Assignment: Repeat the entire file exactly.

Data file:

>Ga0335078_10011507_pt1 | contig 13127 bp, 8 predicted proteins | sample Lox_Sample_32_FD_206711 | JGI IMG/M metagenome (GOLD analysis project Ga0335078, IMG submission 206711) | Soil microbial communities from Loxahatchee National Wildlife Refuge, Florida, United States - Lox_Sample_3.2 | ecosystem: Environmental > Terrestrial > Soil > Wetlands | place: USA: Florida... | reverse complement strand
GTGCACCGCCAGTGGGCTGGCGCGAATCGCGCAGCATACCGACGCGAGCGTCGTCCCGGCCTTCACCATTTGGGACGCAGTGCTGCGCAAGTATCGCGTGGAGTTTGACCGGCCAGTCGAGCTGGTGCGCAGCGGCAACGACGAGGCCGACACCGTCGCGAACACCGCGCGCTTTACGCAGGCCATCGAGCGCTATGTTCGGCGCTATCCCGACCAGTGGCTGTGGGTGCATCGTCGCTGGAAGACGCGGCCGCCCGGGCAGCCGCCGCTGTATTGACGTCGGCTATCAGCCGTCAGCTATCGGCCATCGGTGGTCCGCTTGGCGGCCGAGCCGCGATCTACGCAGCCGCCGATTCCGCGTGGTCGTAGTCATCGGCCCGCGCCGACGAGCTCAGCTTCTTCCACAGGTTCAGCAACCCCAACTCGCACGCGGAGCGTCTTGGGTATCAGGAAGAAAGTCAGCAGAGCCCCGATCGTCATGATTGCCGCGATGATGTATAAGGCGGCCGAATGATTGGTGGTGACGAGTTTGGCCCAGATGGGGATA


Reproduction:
>Ga0335078_10011507_pt1 | contig 13127 bp, 8 predicted proteins | sample Lox_Sample_32_FD_206711 | JGI IMG/M metagenome (GOLD analysis project Ga0335078, IMG submission 206711) | Soil microbial communities from Loxahatchee National Wildlife Refuge, Florida, United States - Lox_Sample_3.2 | ecosystem: Environmental > Terrestrial > Soil > Wetlands | place: USA: Florida... | reverse complement strand
GTGCACCGCCAGTGGGCTGGCGCGAATCGCGCAGCATACCGACGCGAGCGTCGTCCCGGCCTTCACCATTTGGGACGCAGTGCTGCGCAAGTATCGCGTGGAGTTTGACCGGCCAGTCGAGCTGGTGCGCAGCGGCAACGACGAGGCCGACACCGTCGCGAACACCGCGCGCTTTACGCAGGCCATCGAGCGCTATGTTCGGCGCTATCCCGACCAGTGGCTGTGGGTGCATCGTCGCTGGAAGACGCGGCCGCCCGGGCAGCCGCCGCTGTATTGACGTCGGCTATCAGCCGTCAGCTATCGGCCATCGGTGGTCCGCTTGGCGGCCGAGCCGCGATCTACGCAGCCGCCGATTCCGCGTGGTCGTAGTCATCGGCCCGCGCCGACGAGCTCAGCTTCTTCCACAGGTTCAGCAACCCCAACTCGCACGCGGAGCGTCTTGGGTATCAGGAAGAAAGTCAGCAGAGCCCCGATCGTCATGATTGCCGCGATGATGTATAAGGCGGCCGAATGATTGGTGGTGACGAGTTTGGCCCAGATGGGGATA